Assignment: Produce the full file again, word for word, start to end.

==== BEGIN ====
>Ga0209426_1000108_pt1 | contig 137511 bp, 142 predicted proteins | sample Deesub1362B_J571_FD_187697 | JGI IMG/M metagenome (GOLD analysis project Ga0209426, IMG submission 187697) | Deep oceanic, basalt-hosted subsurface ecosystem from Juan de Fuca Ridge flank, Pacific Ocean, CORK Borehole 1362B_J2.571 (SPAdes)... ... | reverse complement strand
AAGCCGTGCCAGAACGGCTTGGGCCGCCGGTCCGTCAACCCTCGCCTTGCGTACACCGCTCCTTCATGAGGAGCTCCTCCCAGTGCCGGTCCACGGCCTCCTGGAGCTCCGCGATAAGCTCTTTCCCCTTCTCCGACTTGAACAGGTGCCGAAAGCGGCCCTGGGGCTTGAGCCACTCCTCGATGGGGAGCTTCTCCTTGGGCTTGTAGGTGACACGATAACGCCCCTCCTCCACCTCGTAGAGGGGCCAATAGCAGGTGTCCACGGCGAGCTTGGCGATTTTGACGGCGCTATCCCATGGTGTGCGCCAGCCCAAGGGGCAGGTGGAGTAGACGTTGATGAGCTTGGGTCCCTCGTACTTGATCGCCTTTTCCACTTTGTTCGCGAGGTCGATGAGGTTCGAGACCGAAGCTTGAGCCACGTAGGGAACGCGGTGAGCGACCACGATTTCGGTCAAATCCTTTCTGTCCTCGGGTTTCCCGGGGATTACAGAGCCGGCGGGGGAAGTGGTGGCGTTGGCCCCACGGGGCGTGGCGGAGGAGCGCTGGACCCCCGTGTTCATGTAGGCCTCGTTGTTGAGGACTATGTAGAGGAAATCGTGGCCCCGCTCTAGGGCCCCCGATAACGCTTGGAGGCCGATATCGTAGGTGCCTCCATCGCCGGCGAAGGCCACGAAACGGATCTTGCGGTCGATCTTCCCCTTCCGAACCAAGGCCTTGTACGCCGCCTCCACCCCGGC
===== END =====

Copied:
>Ga0209426_1000108_pt1 | contig 137511 bp, 142 predicted proteins | sample Deesub1362B_J571_FD_187697 | JGI IMG/M metagenome (GOLD analysis project Ga0209426, IMG submission 187697) | Deep oceanic, basalt-hosted subsurface ecosystem from Juan de Fuca Ridge flank, Pacific Ocean, CORK Borehole 1362B_J2.571 (SPAdes)... ... | reverse complement strand
AAGCCGTGCCAGAACGGCTTGGGCCGCCGGTCCGTCAACCCTCGCCTTGCGTACACCGCTCCTTCATGAGGAGCTCCTCCCAGTGCCGGTCCACGGCCTCCTGGAGCTCCGCGATAAGCTCTTTCCCCTTCTCCGACTTGAACAGGTGCCGAAAGCGGCCCTGGGGCTTGAGCCACTCCTCGATGGGGAGCTTCTCCTTGGGCTTGTAGGTGACACGATAACGCCCCTCCTCCACCTCGTAGAGGGGCCAATAGCAGGTGTCCACGGCGAGCTTGGCGATTTTGACGGCGCTATCCCATGGTGTGCGCCAGCCCAAGGGGCAGGTGGAGTAGACGTTGATGAGCTTGGGTCCCTCGTACTTGATCGCCTTTTCCACTTTGTTCGCGAGGTCGATGAGGTTCGAGACCGAAGCTTGAGCCACGTAGGGAACGCGGTGAGCGACCACGATTTCGGTCAAATCCTTTCTGTCCTCGGGTTTCCCGGGGATTACAGAGCCGGCGGGGGAAGTGGTGGCGTTGGCCCCACGGGGCGTGGCGGAGGAGCGCTGGACCCCCGTGTTCATGTAGGCCTCGTTGTTGAGGACTATGTAGAGGAAATCGTGGCCCCGCTCTAGGGCCCCCGATAACGCTTGGAGGCCGATATCGTAGGTGCCTCCATCGCCGGCGAAGGCCACGAAACGGATCTTGCGGTCGATCTTCCCCTTCCGAACCAAGGCCTTGTACGCCGCCTCCACCCCGGC